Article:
[Article about the Deary Brothers and Bissonnette]

By Brian Scheid
Norwich (CT) Bulletin
April 7, 2002

Norwich, CT - As the Catholic Church mounts strenuous legal defenses against allegations of child sexual abuse by its clergy throughout the world, the victims of these crimes have continued to struggle with events from which they may never be free.

Although many girls and women have been abused by clergy of all religions, the incidents of pedophilia in the Catholic Church have typically involved pre-pubescent boys.

But many psychologists say the recent rash of sexual abuse allegations in the church only scratches the surface of a crime that rarely is reported by these boys and oftentimes is hidden from close family and friends for decades.

"For many men, even more than women, they feel it's so shameful that they're less likely to ever disclose that they've been sexually abused," said Dr. David Lisak, a professor of psychology at the University of Massachusetts-Boston and author of "Male Gender Socialization and the Perpetration of Sexual Abuse."

According to the Connecticut Sexual Assault Crisis Services, one out of every six boys will be sexually assaulted by the time he is 18.

Mental block

Lisak said statistics on the number of boys sexually molested is nearly impossible to determine, though. He said many boys mentally block the abuse, denying even to themselves that the abuse ever happened. But Lisak said that years later anything from the birth of a child to a car accident could trigger the repressed memories.

He said media coverage of the abuse, like the recent Catholic abuse scandal, could trigger memories of the abuse these men have been attempting for years to forget.

"It's very typical and it's a consequence of how much shame and humiliation they feel about this," Lisak said.

Lisak said that shame and humiliation could lead that man to a life of relationship woes, substance abuse, depression or anxiety.

Sexual abuse by a trusted parish priest led Thomas Deary III to commit suicide, according to his brother, Gene Michael Deary, of Brooklyn.

In 1991, after a lifetime bout with mental illness and two failed marriages Thomas Deary killed himself. He was molested by the Rev. Bernard W. Bissonnette repeatedly in the early 1960s while the priest served at St. Mary's Church in Putnam, his brother said.

Dozens of victims

According to court records, Deary was one of the dozens of boys allegedly molested by Bissonnette in the Diocese of Norwich and in New Mexico, where he was transferred to a religious treatment center after a string of abuse allegations that surfaced against him in the Plainfield and Putnam parishes where he served.

After Thomas killed himself, Gene Deary and two of his brothers traveled to New Mexico to confront Bissonnette at his New Mexico home. Deary said the priest admitted he molested Thomas.

After that, he and his brothers were on a mission.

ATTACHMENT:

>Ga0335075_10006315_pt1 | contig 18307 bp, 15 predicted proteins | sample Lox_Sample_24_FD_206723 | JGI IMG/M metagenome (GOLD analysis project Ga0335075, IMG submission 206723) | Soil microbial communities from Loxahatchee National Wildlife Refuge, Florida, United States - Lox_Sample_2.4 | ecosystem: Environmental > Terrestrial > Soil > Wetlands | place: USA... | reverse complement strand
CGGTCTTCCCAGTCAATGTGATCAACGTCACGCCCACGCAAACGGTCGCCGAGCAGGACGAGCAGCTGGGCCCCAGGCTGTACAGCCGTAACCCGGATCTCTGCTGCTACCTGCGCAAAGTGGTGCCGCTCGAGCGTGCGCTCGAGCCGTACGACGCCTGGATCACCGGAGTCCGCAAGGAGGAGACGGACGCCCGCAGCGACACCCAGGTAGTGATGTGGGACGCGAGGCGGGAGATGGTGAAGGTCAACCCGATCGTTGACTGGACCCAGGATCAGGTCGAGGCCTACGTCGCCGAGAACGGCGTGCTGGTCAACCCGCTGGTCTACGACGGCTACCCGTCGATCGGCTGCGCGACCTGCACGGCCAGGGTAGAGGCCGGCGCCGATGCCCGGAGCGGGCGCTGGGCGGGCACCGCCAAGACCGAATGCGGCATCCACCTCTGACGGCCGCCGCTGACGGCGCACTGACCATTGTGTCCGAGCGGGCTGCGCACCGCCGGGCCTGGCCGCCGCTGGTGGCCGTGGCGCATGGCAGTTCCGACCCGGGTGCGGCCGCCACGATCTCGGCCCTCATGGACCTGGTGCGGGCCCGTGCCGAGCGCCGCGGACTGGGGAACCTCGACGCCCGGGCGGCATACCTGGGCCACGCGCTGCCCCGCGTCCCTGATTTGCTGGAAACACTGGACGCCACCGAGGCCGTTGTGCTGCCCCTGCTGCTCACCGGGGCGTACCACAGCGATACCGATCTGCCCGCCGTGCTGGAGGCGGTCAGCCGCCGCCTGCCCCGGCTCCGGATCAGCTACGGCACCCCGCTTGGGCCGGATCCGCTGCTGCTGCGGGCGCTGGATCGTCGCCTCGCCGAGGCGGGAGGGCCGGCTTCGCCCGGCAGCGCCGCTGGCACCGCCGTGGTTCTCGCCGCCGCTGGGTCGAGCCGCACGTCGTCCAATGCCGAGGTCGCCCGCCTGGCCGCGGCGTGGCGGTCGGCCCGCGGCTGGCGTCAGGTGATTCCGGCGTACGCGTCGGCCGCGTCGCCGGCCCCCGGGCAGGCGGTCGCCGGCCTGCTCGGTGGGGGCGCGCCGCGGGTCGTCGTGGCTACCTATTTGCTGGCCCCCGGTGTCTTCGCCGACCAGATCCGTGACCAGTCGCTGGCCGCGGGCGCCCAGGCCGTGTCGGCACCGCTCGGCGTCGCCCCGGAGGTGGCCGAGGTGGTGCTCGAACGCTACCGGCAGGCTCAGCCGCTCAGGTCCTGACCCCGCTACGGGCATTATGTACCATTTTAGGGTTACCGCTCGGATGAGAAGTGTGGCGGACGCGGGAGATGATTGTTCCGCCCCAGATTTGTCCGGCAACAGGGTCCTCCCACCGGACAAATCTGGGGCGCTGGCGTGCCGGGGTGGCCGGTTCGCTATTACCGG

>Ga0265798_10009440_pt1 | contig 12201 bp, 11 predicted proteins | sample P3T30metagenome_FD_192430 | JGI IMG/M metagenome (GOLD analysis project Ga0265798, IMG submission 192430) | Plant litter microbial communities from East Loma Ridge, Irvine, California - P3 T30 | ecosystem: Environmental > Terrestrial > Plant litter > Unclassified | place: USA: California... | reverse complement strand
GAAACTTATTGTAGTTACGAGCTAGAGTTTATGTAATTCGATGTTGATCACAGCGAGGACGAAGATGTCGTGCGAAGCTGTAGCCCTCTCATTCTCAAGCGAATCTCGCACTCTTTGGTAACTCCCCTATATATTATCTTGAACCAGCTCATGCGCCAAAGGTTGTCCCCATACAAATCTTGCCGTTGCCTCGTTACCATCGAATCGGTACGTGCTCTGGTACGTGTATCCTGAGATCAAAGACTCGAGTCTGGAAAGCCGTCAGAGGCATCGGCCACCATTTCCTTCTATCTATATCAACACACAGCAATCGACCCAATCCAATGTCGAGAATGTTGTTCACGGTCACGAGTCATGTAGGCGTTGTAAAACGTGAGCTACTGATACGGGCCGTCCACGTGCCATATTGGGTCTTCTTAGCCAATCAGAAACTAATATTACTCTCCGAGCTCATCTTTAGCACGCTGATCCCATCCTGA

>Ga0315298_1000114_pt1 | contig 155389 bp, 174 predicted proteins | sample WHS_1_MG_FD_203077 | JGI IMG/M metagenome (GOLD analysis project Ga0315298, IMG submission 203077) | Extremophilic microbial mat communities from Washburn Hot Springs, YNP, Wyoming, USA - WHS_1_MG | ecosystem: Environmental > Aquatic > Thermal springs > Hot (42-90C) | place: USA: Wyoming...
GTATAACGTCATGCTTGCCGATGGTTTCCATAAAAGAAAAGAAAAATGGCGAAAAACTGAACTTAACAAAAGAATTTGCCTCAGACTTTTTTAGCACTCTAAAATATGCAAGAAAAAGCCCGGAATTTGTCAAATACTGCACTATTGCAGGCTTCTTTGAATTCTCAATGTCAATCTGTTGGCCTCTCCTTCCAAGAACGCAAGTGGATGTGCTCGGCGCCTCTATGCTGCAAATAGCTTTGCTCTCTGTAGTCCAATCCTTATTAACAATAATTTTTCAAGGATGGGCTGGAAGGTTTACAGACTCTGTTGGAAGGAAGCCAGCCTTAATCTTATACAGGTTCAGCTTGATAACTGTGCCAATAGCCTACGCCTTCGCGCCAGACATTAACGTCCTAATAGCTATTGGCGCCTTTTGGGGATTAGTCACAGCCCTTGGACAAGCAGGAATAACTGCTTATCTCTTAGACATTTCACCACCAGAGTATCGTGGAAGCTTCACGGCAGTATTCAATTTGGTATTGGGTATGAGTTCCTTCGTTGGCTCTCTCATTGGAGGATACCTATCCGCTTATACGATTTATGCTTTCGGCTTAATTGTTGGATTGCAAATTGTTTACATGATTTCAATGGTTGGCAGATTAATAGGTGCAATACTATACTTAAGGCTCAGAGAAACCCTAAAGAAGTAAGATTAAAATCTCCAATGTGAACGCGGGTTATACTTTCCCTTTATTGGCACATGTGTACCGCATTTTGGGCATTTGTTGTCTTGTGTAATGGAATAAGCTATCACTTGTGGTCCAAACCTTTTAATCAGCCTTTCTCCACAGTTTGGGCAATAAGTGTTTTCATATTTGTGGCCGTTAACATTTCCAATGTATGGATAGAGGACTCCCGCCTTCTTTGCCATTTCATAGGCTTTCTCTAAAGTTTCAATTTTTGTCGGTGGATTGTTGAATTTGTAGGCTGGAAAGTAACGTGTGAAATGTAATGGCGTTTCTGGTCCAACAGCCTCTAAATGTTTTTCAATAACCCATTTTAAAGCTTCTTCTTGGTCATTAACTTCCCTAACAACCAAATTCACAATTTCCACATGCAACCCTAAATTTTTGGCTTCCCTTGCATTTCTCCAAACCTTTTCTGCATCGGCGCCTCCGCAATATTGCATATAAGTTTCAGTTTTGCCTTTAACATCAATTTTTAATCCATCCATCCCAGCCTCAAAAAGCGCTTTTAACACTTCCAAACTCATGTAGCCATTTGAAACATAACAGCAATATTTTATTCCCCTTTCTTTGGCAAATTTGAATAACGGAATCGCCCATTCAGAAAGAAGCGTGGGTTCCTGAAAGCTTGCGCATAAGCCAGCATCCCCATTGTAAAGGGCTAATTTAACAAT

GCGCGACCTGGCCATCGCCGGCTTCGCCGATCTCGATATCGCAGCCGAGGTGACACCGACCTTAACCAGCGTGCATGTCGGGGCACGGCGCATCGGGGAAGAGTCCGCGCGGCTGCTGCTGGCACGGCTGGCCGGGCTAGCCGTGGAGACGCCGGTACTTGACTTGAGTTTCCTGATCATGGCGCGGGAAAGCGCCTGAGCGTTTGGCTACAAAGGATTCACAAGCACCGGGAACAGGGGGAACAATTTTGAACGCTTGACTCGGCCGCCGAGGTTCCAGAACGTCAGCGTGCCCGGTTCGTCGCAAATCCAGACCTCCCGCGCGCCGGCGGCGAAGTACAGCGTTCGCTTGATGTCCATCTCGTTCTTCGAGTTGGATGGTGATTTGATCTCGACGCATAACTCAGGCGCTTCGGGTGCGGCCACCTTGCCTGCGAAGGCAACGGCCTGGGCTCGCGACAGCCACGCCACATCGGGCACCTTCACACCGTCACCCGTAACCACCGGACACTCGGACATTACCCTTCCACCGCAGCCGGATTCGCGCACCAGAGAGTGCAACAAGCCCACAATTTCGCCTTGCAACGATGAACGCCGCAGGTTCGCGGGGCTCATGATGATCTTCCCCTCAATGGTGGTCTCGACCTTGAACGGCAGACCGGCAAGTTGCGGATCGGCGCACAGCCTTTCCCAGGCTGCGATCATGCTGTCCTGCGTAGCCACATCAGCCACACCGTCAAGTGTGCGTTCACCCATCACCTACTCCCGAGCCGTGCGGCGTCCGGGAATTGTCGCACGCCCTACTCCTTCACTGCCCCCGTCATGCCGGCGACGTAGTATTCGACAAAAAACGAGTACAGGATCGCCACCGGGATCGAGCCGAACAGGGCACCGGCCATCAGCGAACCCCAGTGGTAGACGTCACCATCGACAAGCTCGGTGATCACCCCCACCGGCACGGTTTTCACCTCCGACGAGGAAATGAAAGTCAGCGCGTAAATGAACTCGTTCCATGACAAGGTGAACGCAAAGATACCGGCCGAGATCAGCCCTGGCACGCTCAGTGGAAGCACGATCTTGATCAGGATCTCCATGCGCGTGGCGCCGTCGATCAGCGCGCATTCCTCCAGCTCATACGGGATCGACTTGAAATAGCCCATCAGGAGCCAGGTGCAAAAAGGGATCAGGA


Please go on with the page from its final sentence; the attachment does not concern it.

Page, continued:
"I was pretty determined that his could not have been an isolated incident," Deary said.

Deary ran a classified ad in several newspapers throughout Connecticut and Rhode Island that simply asked, "Do you remember Father Bissonnette?"

The Dearys soon were flooded with nearly 40 phone calls and many of the alleged victims of Father Bissonnette soon came forward.

Gene Deary met with eight survivors of Bissonnette's alleged abuse and the brothers soon held several meetings with the victims.

"The meetings were really weird, to be perfectly honest," Deary said.

"The first 10 to 15 minutes was this kind of strange reunion," he said. "These are guys that went to school together and never said a word about this stuff."

For many of the men who had been brought together, it was the first time they had talked about the abuse since it happened more than three decades ago.

"A lot of people will talk to me about it in the third person, like it happened to someone else" Deary said.

The stigma attached to men who were sexually abused keeps them from ever telling anyone about it.

Scott Abraham, 49, a Seattle resident, said he was molested by a parish priest in Chicago and by his mother and grandmother in the late 1960s. He never told anyone about it, but after 25 years of alcohol and drug abuse, he finally came to grips with the abuse, he said.

Several years ago, Abraham set up a Web site with articles about the sexual abuse of men and includes several articles he wrote on the abuse he suffered. The Web site lists his e-mail address for anyone who wants to talk about how to deal with sexual abuse.

More letters every day

At first, Abraham said he received about one e-mail a day. Now, he says he receives more than five a day.

"Half the time I get e-mails from women who say they are involved in a relationship with a man who can't deal with the times they were abused as a child," Abraham said. "The other half is from men who are just coming to grips with their abuse."

Abraham said he is now working toward a master's degree in psychology, but said he may never put the abuse behind him.

"In virtually every way imaginable, the abuse has been something I have to deal with on a daily basis," he said. "It's nearly impossible to be completely cured of it."


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